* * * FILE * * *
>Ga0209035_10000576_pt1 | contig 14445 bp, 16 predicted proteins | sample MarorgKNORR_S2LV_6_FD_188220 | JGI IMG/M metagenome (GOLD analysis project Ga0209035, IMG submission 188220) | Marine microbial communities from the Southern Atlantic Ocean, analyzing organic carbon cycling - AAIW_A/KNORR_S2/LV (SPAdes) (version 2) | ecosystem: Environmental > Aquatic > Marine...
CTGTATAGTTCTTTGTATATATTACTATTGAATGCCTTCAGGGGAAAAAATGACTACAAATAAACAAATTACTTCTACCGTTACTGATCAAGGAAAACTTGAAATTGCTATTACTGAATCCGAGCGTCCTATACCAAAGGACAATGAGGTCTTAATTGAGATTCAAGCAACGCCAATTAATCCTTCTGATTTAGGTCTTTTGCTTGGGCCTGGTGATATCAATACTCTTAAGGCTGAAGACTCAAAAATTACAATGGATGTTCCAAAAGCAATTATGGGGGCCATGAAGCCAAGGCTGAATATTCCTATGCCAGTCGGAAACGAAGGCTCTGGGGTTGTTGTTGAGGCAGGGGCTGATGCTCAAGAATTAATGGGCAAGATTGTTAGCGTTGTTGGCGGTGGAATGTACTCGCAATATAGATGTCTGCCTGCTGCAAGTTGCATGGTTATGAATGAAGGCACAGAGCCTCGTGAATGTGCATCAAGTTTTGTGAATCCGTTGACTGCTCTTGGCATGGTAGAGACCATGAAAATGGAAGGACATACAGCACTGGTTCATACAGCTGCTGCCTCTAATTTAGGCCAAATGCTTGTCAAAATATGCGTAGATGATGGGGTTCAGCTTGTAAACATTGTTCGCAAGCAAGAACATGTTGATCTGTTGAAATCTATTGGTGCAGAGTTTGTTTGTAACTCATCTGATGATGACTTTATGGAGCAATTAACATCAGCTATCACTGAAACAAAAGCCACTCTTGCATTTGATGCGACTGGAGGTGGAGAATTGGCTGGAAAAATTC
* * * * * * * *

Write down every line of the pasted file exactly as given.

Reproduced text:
>Ga0209035_10000576_pt1 | contig 14445 bp, 16 predicted proteins | sample MarorgKNORR_S2LV_6_FD_188220 | JGI IMG/M metagenome (GOLD analysis project Ga0209035, IMG submission 188220) | Marine microbial communities from the Southern Atlantic Ocean, analyzing organic carbon cycling - AAIW_A/KNORR_S2/LV (SPAdes) (version 2) | ecosystem: Environmental > Aquatic > Marine...
CTGTATAGTTCTTTGTATATATTACTATTGAATGCCTTCAGGGGAAAAAATGACTACAAATAAACAAATTACTTCTACCGTTACTGATCAAGGAAAACTTGAAATTGCTATTACTGAATCCGAGCGTCCTATACCAAAGGACAATGAGGTCTTAATTGAGATTCAAGCAACGCCAATTAATCCTTCTGATTTAGGTCTTTTGCTTGGGCCTGGTGATATCAATACTCTTAAGGCTGAAGACTCAAAAATTACAATGGATGTTCCAAAAGCAATTATGGGGGCCATGAAGCCAAGGCTGAATATTCCTATGCCAGTCGGAAACGAAGGCTCTGGGGTTGTTGTTGAGGCAGGGGCTGATGCTCAAGAATTAATGGGCAAGATTGTTAGCGTTGTTGGCGGTGGAATGTACTCGCAATATAGATGTCTGCCTGCTGCAAGTTGCATGGTTATGAATGAAGGCACAGAGCCTCGTGAATGTGCATCAAGTTTTGTGAATCCGTTGACTGCTCTTGGCATGGTAGAGACCATGAAAATGGAAGGACATACAGCACTGGTTCATACAGCTGCTGCCTCTAATTTAGGCCAAATGCTTGTCAAAATATGCGTAGATGATGGGGTTCAGCTTGTAAACATTGTTCGCAAGCAAGAACATGTTGATCTGTTGAAATCTATTGGTGCAGAGTTTGTTTGTAACTCATCTGATGATGACTTTATGGAGCAATTAACATCAGCTATCACTGAAACAAAAGCCACTCTTGCATTTGATGCGACTGGAGGTGGAGAATTGGCTGGAAAAATTC